Our office has gone from bL HQ to bridal HQ recently, with a recent hike in engagements among our coworkers–and we’re not mad at it! As a lot of you may know, planning a wedding is a LOT of work, and sometimes you need some sage advice from the wedding experts. The Knot‘s Executive Editor, Kristen Maxwell Cooper, was sweet enough to let our brides-to-be lob some hard hitting questions at her, and we’re thrilled to share the answers with you!
There are so many articles out there that say things about how much you spend on your wedding and how that correlates with your likelihood of divorce (the less you spend, the more likely your marriage will last), or the amount of people you invite to your wedding determines your likelihood of divorce (the more people you invte, the less likely you are to get divorced). How do you keep from getting overwhelmed with all the contradictory information, and how do you keep from letting all these articles determine the kind of wedding you have?
My advice is to ignore those articles and throw whatever kind of wedding feels right for you and your fiance. It’s about the two of you and your unique love, so it should be a day that speaks to your personal preferences and your unique story. Live in the moment instead of worrying about the unpredictable future.
What is the proper etiquette for the no fuss bride? Are favors required, do I need to specify attire, how many food & beverage options are required?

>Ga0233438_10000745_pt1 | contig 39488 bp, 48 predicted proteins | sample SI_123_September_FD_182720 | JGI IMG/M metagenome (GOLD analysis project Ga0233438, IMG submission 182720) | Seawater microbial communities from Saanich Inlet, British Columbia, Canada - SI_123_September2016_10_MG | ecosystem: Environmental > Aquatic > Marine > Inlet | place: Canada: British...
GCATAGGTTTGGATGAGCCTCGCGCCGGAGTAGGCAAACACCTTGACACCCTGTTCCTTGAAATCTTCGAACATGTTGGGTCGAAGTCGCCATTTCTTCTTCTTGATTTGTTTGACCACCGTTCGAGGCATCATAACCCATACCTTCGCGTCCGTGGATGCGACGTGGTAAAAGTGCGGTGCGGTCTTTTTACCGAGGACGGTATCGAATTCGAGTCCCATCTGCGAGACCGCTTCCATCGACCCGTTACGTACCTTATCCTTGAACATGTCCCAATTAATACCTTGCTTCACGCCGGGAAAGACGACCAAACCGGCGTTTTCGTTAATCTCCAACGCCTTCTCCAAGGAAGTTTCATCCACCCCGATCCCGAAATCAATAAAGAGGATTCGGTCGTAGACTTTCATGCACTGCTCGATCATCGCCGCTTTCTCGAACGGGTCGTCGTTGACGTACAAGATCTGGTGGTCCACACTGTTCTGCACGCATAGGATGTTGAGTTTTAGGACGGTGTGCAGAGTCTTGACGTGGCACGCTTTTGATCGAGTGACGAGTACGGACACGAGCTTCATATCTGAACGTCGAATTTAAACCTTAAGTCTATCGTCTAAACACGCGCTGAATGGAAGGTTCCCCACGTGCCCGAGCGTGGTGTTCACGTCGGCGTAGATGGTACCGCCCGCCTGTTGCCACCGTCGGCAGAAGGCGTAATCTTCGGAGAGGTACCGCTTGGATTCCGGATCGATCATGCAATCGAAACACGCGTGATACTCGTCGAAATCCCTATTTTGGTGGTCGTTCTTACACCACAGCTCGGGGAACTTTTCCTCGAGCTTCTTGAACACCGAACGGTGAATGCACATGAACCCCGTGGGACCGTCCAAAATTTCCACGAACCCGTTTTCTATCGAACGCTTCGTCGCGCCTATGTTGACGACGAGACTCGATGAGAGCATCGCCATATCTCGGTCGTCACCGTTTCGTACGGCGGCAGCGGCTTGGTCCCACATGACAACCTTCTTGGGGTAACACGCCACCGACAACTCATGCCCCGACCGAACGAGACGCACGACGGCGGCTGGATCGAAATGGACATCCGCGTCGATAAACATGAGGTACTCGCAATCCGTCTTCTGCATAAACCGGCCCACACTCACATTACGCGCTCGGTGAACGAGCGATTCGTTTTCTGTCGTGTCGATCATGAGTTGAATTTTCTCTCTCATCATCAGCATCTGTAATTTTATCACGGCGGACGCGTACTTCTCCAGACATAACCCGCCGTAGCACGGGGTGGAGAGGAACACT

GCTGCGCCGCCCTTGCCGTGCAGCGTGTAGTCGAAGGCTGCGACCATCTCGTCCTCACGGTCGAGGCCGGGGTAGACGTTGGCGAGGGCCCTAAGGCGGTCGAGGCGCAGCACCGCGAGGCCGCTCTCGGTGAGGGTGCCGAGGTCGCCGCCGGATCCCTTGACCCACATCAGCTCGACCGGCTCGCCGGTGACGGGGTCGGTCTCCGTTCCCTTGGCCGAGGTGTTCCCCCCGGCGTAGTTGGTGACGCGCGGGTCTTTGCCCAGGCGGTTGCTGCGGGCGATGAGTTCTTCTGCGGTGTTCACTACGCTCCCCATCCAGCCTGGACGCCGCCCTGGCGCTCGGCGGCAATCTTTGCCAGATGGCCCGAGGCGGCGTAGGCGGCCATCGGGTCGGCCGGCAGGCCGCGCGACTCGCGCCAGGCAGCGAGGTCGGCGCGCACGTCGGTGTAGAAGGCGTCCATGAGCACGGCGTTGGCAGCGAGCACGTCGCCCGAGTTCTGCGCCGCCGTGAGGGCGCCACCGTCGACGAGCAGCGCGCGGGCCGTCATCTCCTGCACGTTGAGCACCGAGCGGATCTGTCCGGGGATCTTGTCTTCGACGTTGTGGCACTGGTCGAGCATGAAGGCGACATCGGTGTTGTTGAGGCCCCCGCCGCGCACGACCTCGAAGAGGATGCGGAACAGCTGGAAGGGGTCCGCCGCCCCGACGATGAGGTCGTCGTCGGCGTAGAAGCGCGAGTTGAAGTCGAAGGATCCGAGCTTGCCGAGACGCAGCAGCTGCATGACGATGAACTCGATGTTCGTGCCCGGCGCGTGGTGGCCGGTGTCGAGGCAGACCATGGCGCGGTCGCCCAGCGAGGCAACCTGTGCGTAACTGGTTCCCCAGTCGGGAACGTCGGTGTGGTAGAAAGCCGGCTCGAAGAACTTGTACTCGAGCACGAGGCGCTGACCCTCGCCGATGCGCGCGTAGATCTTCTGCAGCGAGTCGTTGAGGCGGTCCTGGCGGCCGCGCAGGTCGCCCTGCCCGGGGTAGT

You’re part of a new crop of brides we’re seeing that have been dubbed “bridechillas” because of their laid back approach to wedding planning. While this a welcome change from bridezillas, I still think it’s nice to give your guests an idea of the dress code for the wedding, even if it’s just simply “casual”. Trust me, if you don’t, you risk having to field tons of emails and phone calls asking this very question. As for the number of food and beverage options, that’s completely up to you. If you want to keep it simple with just beer and wine, go for it!
How do you determine your day-of timeline? I’m not sure how to plot the first dance, or cutting the cake, etc.
If you have a wedding planner, day-of coordinator or a coordinator at your venue, let him or her take a first pass at the timeline. They will know what is done traditionally and may even have some new ideas for shaking things up. If not, this article will certainly help!
How do you figure out your budget? Is it up to your salary?
The first step to figuring out your budget is to discuss with both families to determine who will be paying for what and/or what each family will be contributing, if anything. Once all of that is in a pot, discuss what you and your fiance consider to be the most important aspects of the weddings–is it more important to have everyone you love there? Or have it at an exotic location? Then follow the percentage breakdown in this article. After that, you should know exactly how much you should be spending on your venue, flowers, cake and more!
What is proper etiquette for inviting coworkers?
You shouldn’t feel obligated to invite anyone to your wedding–even your coworkers. If you’re close to a few outside of work, you should feel free to invite them without feeling like you need to invite the entire office–just don’t make a big deal of it. But if you have a small team and are inviting some coworkers (that you aren’t friends with outside of work) and not others, I would rethink it–it’s all or nothing.